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ASIAN 6648 : Classical Indian Poetry & Comparative Poetics
Crosslisted as: ASIAN 4446 Semester offered: Fall 2017 Instructor: Description
ASIAN 6670 : Nature Imagined and Experienced: Ancient Chinese Travel Literature
Crosslisted as: ASIAN 3370, CAPS 3370 Semester offered: Fall 2017 Instructor:
This course traces the development of travel writing from the Han dynasty (206 B.C.–A.D. 221) to the Song dynasty (960–1279). Special attention is paid to the ways in which Chinese writers have ceaselessly negotiated humankind's relationship with the natural world in their accounts of travel—both imagined and actual. Readings selected for investigation are assigned in English translation.
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ASIAN 6673 : Modern Chinese Art
Crosslisted as: ARTH 4816, ARTH 6816, ASIAN 4473 Semester offered: Fall 2017 Instructor:
China, a cultural giant of East Asia, made a passive entrance into modernity. With the advent of Western and American colonialism and imperialism, coupled with recent successes in westernization by the Japanese, Chinese artists had to redefine their roles as well as their visions. This turmoil bore witness to a vibrant beginning in modern Chinese art. Interactions between the Chinese themselves, and Chinese interactions with foreigners in the major cities of Shanghai and Beijing, fostered new directions in Chinese art and helped shape western visions of Chinese art history. Issues covered include: Chinese debates on western influence--their theoretical foundations and rationales; New visions for the future of Chinese art in the late 19th and early 20th centuries; Pluralistic approaches and arguments on "Chinese identity" in the modern era; Collecting art and the vision of history; The identity of traditional literati painters in the modern era-their roles, artworks, and deeds; Foreigners in China-the formation of major European collections of Chinese art, and the formation of "Chinese art history" in the West.
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ASIAN 6680 : The Asian Century: The Rise of China and India
Crosslisted as: AEM 3388, ASIAN 3380, CAPS 3387, GOVT 3384, GOVT 6384, ILRIC 3380, ILRIC 5380 Semester offered: Fall 2017 Instructor:
The course will be thoroughly comparative in order to highlight both the specificity of each country as well as more generalizable dynamics of 21st century development. It will be divided into a number of inter-related modules. After a framing lecture, we will briefly cover the two countries' distinct experiences with colonialism and centralized planning. Then we will move on to dynamics of growth, which will seek to explain the relative success of China in the era of market reforms. In analyzing political consequences, we will assess how new forms of cooperation and conflict have emerged. This will involve attention to both internal dynamics as well as how rapid development has seen an increasing accumulation of political power in the East. It goes without saying that accelerating growth has led to huge social change, resulting in profound reorganizations of Chinese and Indian society. Finally, the course will conclude by returning to our original question – is this indeed The Asian Century? What does the rise of China and India mean for the rest of the world, and how are these two giant nations likely to develop in the future?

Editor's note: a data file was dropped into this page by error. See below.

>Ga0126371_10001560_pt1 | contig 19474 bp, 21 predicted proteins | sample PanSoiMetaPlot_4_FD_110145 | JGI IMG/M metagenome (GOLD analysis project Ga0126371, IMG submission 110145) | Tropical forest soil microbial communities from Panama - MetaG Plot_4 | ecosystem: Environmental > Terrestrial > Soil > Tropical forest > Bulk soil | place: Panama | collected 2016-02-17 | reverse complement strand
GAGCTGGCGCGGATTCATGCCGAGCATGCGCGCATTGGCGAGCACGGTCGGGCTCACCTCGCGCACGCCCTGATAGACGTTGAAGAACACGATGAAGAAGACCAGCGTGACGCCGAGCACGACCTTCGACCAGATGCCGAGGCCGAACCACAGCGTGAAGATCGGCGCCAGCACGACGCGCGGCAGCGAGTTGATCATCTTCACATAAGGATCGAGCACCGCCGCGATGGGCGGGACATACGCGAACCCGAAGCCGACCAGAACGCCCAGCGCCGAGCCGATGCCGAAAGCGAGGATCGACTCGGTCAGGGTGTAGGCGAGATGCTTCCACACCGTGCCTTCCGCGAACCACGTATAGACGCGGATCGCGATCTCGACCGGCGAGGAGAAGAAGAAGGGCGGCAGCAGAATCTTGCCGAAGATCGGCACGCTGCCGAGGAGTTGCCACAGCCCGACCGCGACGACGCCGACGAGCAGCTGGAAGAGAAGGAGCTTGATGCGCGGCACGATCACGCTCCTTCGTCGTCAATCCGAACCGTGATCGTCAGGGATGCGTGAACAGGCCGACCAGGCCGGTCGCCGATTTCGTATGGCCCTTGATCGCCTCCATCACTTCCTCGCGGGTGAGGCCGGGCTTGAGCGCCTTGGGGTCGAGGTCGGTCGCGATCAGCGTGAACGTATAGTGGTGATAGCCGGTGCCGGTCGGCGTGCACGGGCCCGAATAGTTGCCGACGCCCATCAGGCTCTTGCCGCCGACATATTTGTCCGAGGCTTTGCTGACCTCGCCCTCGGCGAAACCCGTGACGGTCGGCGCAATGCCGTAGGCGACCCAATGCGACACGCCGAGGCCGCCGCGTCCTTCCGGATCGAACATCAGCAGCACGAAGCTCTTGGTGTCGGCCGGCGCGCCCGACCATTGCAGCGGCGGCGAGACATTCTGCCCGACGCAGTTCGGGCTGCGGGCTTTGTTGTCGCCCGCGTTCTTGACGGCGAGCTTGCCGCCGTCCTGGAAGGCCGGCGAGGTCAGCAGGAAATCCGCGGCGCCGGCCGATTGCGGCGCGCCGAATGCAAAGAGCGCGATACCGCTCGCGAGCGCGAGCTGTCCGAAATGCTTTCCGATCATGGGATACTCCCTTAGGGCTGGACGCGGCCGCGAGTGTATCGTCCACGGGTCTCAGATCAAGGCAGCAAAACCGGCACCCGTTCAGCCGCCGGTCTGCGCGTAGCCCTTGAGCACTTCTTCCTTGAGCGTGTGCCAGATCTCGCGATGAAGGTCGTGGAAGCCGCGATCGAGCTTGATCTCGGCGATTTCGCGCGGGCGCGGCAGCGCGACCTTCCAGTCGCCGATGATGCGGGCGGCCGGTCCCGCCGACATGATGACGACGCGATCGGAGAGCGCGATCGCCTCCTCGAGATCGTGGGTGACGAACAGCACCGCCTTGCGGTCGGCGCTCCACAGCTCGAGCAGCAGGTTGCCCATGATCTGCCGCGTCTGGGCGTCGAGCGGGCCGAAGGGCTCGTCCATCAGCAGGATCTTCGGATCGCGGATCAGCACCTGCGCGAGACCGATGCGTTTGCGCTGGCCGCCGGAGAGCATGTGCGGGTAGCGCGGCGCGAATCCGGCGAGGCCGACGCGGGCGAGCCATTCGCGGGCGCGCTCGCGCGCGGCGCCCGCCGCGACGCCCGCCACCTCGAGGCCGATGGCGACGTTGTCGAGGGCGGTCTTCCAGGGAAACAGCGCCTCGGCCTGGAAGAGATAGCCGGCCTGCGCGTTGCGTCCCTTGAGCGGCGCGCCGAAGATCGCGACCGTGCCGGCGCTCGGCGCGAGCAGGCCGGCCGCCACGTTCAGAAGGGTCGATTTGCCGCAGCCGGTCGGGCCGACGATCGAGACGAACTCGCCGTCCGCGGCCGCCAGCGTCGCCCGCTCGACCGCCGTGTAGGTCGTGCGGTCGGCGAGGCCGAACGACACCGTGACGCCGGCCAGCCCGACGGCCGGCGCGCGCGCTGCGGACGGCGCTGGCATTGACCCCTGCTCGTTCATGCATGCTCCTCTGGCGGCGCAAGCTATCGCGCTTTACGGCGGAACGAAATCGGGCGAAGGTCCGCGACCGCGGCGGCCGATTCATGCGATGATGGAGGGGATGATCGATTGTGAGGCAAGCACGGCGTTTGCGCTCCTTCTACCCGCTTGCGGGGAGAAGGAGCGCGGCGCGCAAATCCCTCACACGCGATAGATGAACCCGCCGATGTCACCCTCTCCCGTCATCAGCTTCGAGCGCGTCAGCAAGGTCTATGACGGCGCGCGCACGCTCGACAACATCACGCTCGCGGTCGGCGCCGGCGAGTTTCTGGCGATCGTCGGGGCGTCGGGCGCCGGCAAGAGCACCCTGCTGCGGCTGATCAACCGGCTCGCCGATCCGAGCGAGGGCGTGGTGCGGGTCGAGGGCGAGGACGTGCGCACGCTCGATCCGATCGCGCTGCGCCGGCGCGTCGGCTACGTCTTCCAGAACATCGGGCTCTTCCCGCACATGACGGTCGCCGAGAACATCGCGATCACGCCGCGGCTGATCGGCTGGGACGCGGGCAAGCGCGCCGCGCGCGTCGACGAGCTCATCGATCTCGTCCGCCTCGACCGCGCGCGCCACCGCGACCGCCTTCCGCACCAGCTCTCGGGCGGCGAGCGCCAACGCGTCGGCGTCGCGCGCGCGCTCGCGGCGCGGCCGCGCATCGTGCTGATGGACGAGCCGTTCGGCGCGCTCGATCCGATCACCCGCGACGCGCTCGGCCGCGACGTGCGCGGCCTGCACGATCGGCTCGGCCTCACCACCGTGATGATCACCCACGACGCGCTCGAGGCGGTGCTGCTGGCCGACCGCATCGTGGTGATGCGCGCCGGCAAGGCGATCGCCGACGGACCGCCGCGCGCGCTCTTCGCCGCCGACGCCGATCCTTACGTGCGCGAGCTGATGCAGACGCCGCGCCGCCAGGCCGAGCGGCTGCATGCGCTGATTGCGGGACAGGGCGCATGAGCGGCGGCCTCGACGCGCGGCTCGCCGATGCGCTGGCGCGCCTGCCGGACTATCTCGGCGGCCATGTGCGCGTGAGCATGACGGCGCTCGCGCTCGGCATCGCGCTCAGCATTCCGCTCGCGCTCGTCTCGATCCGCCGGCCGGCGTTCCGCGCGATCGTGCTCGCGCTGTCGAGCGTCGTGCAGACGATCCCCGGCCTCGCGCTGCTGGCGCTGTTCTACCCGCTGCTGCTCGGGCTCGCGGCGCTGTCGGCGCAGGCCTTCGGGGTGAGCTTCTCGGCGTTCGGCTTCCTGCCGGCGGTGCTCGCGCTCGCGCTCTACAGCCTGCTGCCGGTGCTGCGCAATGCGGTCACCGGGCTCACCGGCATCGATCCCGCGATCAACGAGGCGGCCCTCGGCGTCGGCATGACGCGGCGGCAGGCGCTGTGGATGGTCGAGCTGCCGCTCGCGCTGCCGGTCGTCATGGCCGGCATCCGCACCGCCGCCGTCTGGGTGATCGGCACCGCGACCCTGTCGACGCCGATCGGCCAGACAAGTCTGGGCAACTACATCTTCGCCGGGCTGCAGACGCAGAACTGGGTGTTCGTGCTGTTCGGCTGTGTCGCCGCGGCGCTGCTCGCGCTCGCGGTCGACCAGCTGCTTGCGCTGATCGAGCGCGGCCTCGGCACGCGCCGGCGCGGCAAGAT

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ASIAN 6688 : Theorizing Gender and Race in Asian Histories and Literatures
Crosslisted as: ASIAN 3388, COML 3980, COML 6680, FGSS 3580, FGSS 6580 Semester offered: Fall 2017 Instructor:
For a long time area studies have overlooked the over-determined links of gender, race/ethnicity, and social class in fields related to East Asia and the trans-Pacific regions. Little attention has been paid to how to conceptualize gender and race/ethnicity; how to analyze the mutual implication of sexism, racism, and class essentialism (some call it "class racism"), and how to understand the relationships of these topics to the broader contexts of colonialism, imperialism, and nationalism. This course is designed to offer a series of discussions about the following problems: (1) the historically specific modes of sexism and racism in social spaces related to Japan and other places in the trans-Pacific; (2) the mutual implication of sexism, racism, and social class in various contexts including those of colonialism, imperialism, and nationalism; (3) the roles of gender, race, and social class in the United States' knowledge production about East Asia in general; and (4) the conceptions of gender and race in the social formations particular to East Asia. The assigned readings include both English and Japanese materials. However, those who register in ASIAN 3388 are exempt from reading the materials in Japanese.
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ASIAN 6697 : Monsoon Kingdoms: Pre-Modern Southeast Asian History
Crosslisted as: ASIAN 3397, HIST 3950, HIST 6950 Semester offered: Fall 2017 Instructor:
This course examines Southeast Asia's history from earliest times up until the mid-eighteenth century. The genesis of traditional kingdoms, the role of monumental architecture (such as Angkor in Cambodia and Borobodur in Indonesia), and the forging of maritime trade links across the region are all covered. Religion - both indigenous to Southeast Asia and the great imports of Hinduism, Buddhism, Christianity and Islam - are also surveyed in the various premodern polities that dotted Southeast Asia. This course questions the region's early connections with China, India, and Arabia, and asks what is indigenous about Southeast Asian history, and what has been borrowed over the centuries. Open to undergraduates, both majors and non-majors in History, and to graduate students, though with separate requirements.
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ASIAN 7703 : Directed Research
Semester offered: Fall 2017 Instructor:
Guided independent study for graduate students.